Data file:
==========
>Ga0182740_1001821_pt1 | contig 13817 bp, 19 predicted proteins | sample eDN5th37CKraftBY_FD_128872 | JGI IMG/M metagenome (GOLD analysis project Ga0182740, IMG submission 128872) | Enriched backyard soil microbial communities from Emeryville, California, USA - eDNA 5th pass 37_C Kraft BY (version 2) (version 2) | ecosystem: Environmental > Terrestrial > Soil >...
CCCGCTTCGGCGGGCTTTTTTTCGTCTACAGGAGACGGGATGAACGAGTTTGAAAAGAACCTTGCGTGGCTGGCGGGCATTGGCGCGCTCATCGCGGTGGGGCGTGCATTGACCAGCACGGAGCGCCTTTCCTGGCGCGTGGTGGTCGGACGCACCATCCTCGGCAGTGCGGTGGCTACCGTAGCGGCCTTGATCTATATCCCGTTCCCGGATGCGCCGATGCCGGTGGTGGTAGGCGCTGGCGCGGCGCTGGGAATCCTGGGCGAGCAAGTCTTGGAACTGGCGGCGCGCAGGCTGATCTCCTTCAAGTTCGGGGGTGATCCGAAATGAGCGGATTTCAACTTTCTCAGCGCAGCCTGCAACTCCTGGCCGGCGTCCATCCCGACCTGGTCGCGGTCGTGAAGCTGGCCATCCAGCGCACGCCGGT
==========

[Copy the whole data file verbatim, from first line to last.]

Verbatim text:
>Ga0182740_1001821_pt1 | contig 13817 bp, 19 predicted proteins | sample eDN5th37CKraftBY_FD_128872 | JGI IMG/M metagenome (GOLD analysis project Ga0182740, IMG submission 128872) | Enriched backyard soil microbial communities from Emeryville, California, USA - eDNA 5th pass 37_C Kraft BY (version 2) (version 2) | ecosystem: Environmental > Terrestrial > Soil >...
CCCGCTTCGGCGGGCTTTTTTTCGTCTACAGGAGACGGGATGAACGAGTTTGAAAAGAACCTTGCGTGGCTGGCGGGCATTGGCGCGCTCATCGCGGTGGGGCGTGCATTGACCAGCACGGAGCGCCTTTCCTGGCGCGTGGTGGTCGGACGCACCATCCTCGGCAGTGCGGTGGCTACCGTAGCGGCCTTGATCTATATCCCGTTCCCGGATGCGCCGATGCCGGTGGTGGTAGGCGCTGGCGCGGCGCTGGGAATCCTGGGCGAGCAAGTCTTGGAACTGGCGGCGCGCAGGCTGATCTCCTTCAAGTTCGGGGGTGATCCGAAATGAGCGGATTTCAACTTTCTCAGCGCAGCCTGCAACTCCTGGCCGGCGTCCATCCCGACCTGGTCGCGGTCGTGAAGCTGGCCATCCAGCGCACGCCGGT